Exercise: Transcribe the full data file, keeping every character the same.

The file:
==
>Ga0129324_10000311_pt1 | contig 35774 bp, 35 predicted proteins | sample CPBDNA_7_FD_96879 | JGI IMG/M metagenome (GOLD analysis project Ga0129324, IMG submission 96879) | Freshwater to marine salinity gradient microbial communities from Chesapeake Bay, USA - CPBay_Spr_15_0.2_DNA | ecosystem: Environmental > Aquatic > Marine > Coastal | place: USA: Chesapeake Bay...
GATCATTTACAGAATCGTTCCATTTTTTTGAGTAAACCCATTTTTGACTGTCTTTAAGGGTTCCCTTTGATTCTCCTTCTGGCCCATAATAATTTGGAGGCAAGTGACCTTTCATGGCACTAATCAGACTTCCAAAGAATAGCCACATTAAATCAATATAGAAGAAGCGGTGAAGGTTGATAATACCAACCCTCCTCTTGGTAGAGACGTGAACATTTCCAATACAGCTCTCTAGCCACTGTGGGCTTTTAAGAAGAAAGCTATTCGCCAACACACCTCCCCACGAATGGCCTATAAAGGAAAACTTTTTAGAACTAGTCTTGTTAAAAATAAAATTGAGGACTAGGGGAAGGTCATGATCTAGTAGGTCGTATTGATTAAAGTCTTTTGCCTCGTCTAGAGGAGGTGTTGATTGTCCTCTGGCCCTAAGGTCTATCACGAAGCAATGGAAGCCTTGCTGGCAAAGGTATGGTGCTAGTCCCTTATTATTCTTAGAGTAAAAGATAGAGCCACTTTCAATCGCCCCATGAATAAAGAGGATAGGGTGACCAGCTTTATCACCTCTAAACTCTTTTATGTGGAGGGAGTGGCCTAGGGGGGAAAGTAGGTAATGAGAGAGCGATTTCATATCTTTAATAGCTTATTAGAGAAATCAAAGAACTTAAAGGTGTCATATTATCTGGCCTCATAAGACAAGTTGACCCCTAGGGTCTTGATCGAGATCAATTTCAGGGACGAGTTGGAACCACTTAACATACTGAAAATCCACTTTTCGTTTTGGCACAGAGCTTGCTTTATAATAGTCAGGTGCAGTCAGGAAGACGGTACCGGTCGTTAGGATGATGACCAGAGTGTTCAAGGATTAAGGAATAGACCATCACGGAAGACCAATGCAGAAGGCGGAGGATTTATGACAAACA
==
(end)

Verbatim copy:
>Ga0129324_10000311_pt1 | contig 35774 bp, 35 predicted proteins | sample CPBDNA_7_FD_96879 | JGI IMG/M metagenome (GOLD analysis project Ga0129324, IMG submission 96879) | Freshwater to marine salinity gradient microbial communities from Chesapeake Bay, USA - CPBay_Spr_15_0.2_DNA | ecosystem: Environmental > Aquatic > Marine > Coastal | place: USA: Chesapeake Bay...
GATCATTTACAGAATCGTTCCATTTTTTTGAGTAAACCCATTTTTGACTGTCTTTAAGGGTTCCCTTTGATTCTCCTTCTGGCCCATAATAATTTGGAGGCAAGTGACCTTTCATGGCACTAATCAGACTTCCAAAGAATAGCCACATTAAATCAATATAGAAGAAGCGGTGAAGGTTGATAATACCAACCCTCCTCTTGGTAGAGACGTGAACATTTCCAATACAGCTCTCTAGCCACTGTGGGCTTTTAAGAAGAAAGCTATTCGCCAACACACCTCCCCACGAATGGCCTATAAAGGAAAACTTTTTAGAACTAGTCTTGTTAAAAATAAAATTGAGGACTAGGGGAAGGTCATGATCTAGTAGGTCGTATTGATTAAAGTCTTTTGCCTCGTCTAGAGGAGGTGTTGATTGTCCTCTGGCCCTAAGGTCTATCACGAAGCAATGGAAGCCTTGCTGGCAAAGGTATGGTGCTAGTCCCTTATTATTCTTAGAGTAAAAGATAGAGCCACTTTCAATCGCCCCATGAATAAAGAGGATAGGGTGACCAGCTTTATCACCTCTAAACTCTTTTATGTGGAGGGAGTGGCCTAGGGGGGAAAGTAGGTAATGAGAGAGCGATTTCATATCTTTAATAGCTTATTAGAGAAATCAAAGAACTTAAAGGTGTCATATTATCTGGCCTCATAAGACAAGTTGACCCCTAGGGTCTTGATCGAGATCAATTTCAGGGACGAGTTGGAACCACTTAACATACTGAAAATCCACTTTTCGTTTTGGCACAGAGCTTGCTTTATAATAGTCAGGTGCAGTCAGGAAGACGGTACCGGTCGTTAGGATGATGACCAGAGTGTTCAAGGATTAAGGAATAGACCATCACGGAAGACCAATGCAGAAGGCGGAGGATTTATGACAAACA